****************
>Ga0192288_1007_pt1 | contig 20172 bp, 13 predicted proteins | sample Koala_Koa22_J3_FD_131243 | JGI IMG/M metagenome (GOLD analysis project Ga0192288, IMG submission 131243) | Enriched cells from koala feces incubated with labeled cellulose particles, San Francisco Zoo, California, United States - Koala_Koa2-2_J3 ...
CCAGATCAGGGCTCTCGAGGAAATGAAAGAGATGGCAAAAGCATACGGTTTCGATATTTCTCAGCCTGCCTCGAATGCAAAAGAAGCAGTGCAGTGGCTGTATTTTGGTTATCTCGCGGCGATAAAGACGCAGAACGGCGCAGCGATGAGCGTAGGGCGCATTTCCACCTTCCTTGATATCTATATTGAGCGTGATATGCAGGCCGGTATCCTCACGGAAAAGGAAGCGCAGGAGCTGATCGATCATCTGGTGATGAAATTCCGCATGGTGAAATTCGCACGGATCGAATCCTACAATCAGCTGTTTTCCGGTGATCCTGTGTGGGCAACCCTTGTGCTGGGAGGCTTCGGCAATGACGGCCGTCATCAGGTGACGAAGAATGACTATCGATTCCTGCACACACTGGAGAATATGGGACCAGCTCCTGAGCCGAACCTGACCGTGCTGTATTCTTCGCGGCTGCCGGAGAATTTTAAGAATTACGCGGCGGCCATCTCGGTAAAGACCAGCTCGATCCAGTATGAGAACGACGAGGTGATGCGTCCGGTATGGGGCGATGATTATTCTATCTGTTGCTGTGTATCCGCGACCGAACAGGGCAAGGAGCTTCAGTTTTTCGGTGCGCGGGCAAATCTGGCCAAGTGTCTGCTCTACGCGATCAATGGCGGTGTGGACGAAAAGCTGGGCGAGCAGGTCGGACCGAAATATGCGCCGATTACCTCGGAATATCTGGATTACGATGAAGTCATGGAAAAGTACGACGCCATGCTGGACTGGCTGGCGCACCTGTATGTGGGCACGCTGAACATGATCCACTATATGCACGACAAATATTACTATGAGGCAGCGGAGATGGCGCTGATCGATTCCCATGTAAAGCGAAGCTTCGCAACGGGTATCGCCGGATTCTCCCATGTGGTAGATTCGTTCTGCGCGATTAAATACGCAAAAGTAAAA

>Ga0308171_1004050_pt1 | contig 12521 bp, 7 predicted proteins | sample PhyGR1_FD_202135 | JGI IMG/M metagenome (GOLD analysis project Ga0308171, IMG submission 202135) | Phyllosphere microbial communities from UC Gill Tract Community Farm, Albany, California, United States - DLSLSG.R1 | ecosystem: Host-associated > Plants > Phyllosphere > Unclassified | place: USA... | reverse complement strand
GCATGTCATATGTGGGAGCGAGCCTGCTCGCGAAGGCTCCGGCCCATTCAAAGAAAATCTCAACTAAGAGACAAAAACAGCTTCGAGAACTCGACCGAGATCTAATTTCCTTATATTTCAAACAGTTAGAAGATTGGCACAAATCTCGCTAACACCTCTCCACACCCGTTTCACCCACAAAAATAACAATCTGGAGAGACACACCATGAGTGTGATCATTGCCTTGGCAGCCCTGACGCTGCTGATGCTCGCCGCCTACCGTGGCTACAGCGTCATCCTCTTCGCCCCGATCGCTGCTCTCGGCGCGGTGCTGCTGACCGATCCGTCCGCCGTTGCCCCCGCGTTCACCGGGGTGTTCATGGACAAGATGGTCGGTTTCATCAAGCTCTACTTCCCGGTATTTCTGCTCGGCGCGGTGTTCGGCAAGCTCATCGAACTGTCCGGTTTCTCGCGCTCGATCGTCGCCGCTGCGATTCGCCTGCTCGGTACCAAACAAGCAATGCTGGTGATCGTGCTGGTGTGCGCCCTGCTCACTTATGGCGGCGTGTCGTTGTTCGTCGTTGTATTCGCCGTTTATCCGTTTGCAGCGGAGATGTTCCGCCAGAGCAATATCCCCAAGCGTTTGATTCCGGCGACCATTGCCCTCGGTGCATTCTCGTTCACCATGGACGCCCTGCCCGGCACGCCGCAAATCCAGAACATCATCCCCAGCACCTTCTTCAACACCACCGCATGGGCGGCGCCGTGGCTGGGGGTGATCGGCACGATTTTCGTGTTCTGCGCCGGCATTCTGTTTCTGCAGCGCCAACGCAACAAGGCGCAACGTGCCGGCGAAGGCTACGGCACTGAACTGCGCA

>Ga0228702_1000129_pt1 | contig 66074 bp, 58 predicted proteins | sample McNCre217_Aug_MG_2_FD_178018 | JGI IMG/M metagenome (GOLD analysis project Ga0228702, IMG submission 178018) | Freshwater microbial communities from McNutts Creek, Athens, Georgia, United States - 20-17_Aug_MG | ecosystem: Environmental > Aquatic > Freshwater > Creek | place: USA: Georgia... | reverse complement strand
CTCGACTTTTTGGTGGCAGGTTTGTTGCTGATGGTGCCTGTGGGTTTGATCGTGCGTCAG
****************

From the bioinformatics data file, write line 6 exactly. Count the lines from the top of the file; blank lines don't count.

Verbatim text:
CTCGACTTTTTGGTGGCAGGTTTGTTGCTGATGGTGCCTGTGGGTTTGATCGTGCGTCAG